The U.S. House of Representatives on Thursday voted 216-208 to pass a bill that separates agricultural support programs from nutrition supports funded through the farm bill.
The biggest of these programs is the Supplemental Nutrition Assistance Program (SNAP), formerly known as food stamps. It is our nation’s first line of defense against hunger. If the program is weakened, millions of struggling parents, their children, and other vulnerable individuals will be harmed.
SNAP enrollment has grown tremendously in Pennsylvania since the onset of the recession in December 2007. In other words, the program has responded exactly as intended in an economic downturn. SNAP continues to provide nutrition support to more than 1.8 million Pennsylvanians, including nearly 725,000 children, offering a crucial bridge as our economy struggles to fully recover. Without SNAP, families throughout the commonwealth — a majority of whom are working but earn low wages — would be unable to put food on the table.
Some have suggested that adopting a “farm-only” farm bill without reauthorizing SNAP would actually help protect SNAP from harmful cuts and changes. Unfortunately, the exact opposite is true; separating SNAP from its historic link with agriculture programs in a farm bill virtually guarantees much greater risks to SNAP.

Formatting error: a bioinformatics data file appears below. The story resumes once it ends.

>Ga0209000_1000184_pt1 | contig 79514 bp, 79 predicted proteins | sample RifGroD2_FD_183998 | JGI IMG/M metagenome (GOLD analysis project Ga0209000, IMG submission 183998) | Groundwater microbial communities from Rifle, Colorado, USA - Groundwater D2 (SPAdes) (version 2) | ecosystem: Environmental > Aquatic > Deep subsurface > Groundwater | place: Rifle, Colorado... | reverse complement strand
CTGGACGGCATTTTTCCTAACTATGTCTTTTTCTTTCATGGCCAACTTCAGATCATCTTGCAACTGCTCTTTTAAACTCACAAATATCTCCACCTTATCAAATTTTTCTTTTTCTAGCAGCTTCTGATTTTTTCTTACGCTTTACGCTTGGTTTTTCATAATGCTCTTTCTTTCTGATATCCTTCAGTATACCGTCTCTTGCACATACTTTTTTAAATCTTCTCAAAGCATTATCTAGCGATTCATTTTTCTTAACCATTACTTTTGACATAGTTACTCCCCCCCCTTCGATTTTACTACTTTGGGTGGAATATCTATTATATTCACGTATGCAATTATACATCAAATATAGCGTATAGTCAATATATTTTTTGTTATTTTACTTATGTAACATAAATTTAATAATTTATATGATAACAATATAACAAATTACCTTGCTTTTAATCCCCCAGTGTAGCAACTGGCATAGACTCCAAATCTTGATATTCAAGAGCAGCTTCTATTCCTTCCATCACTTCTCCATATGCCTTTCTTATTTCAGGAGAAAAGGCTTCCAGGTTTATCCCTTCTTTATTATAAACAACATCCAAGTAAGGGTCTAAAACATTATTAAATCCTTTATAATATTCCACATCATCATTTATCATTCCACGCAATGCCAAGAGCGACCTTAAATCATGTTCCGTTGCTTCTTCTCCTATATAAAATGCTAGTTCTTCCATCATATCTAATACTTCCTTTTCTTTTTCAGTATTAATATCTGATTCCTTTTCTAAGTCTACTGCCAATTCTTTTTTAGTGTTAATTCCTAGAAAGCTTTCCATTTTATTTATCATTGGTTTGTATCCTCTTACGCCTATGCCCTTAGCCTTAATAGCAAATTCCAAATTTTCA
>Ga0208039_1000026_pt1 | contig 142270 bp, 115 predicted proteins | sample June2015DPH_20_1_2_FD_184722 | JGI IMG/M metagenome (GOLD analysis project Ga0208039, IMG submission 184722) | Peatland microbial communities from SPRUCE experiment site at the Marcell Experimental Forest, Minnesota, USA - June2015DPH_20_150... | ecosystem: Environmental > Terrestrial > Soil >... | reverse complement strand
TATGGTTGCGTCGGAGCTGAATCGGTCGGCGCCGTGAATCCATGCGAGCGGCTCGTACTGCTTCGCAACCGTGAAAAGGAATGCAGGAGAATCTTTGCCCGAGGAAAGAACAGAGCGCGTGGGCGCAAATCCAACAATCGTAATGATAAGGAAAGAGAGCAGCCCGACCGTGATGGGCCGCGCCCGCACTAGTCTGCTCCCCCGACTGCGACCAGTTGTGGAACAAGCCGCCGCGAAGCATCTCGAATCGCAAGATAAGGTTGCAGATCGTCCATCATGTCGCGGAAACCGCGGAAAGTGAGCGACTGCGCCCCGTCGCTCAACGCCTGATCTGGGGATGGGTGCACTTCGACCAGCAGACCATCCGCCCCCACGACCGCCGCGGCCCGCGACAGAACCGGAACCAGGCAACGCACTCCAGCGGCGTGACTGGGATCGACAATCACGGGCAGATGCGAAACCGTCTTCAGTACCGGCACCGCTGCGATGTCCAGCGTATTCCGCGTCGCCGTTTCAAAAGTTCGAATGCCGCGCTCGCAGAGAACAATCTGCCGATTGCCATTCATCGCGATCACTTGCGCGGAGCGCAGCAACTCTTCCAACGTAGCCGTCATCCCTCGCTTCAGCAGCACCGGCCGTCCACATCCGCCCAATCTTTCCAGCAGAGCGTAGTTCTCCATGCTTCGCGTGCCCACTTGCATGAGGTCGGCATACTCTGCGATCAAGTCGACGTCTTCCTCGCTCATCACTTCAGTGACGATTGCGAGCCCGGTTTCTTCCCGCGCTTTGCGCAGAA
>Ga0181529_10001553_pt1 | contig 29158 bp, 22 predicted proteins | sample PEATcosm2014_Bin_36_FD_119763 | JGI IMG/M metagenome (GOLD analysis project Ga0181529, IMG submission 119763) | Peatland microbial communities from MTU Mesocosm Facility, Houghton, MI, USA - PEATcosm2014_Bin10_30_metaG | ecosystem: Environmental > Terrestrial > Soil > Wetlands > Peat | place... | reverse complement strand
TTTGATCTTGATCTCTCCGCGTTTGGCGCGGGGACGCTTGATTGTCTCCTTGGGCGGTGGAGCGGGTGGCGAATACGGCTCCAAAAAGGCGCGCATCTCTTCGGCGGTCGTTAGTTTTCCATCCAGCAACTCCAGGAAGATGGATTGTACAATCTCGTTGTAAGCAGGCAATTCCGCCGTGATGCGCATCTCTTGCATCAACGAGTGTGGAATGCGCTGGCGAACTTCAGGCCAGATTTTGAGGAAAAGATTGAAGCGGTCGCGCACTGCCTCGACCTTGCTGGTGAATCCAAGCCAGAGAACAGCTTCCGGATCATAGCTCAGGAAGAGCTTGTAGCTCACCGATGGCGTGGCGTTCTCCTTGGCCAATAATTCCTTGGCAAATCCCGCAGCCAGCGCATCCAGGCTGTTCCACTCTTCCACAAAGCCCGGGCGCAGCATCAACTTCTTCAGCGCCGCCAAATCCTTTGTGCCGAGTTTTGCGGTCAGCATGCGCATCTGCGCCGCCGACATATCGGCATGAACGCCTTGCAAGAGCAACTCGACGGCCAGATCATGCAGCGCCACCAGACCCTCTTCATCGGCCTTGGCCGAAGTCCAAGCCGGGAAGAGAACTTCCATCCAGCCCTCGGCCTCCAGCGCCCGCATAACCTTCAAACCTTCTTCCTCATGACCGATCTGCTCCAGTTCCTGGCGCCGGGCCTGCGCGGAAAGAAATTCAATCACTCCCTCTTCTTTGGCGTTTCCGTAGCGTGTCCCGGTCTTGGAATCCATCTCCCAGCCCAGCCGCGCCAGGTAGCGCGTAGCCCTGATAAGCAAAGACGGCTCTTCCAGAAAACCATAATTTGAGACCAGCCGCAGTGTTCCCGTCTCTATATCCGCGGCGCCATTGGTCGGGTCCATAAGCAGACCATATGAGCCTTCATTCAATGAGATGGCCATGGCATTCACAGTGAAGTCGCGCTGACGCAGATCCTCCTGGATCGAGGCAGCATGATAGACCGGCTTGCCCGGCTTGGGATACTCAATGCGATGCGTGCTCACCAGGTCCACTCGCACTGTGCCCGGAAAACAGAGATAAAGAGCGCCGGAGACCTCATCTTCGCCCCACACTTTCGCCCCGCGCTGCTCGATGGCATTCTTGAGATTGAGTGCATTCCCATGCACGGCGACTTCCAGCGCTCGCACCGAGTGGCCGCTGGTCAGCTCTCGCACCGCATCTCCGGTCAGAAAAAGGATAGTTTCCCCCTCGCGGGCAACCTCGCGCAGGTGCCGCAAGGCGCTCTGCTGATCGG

- SNAP is an important agriculture program that boosts demand for farm produce, helping to keep our nation’s farms strong.
- SNAP is important to both rural and urban communities, a combined farm bill unites lawmakers from rural and urban states who each have a great interest in its success. The coalition working in support of the farm bill has been a model of bipartisanship and compromise, all too rare in Washington.
- A SNAP-only bill would be a target for cuts on top of benefit reductions already scheduled to take place this November and would leave the program open to harmful changes intended to substantially reduce its effectiveness. House Republicans have signaled their intention to slash the program three times by passing the Ryan budget, which would reduce the program by $135 billion.
- The Senate has already passed a comprehensive farm bill. If the House splits its farm bill, it would be very difficult to find a compromise between the House and Senate, which could leave SNAP vulnerable to cuts later this fall during the budget debate or as part of the debt limit agreement.
- Members of Congress need to stand firm in opposing a stand-alone farm bill, as well as any cuts to SNAP.
Cutting SNAP will increase hunger and poverty, hurt our local economy, and shift the pain of budget cuts onto children. Without SNAP, families throughout the commonwealth — a majority of whom are working but earn low wages — would be unable to put food on the table.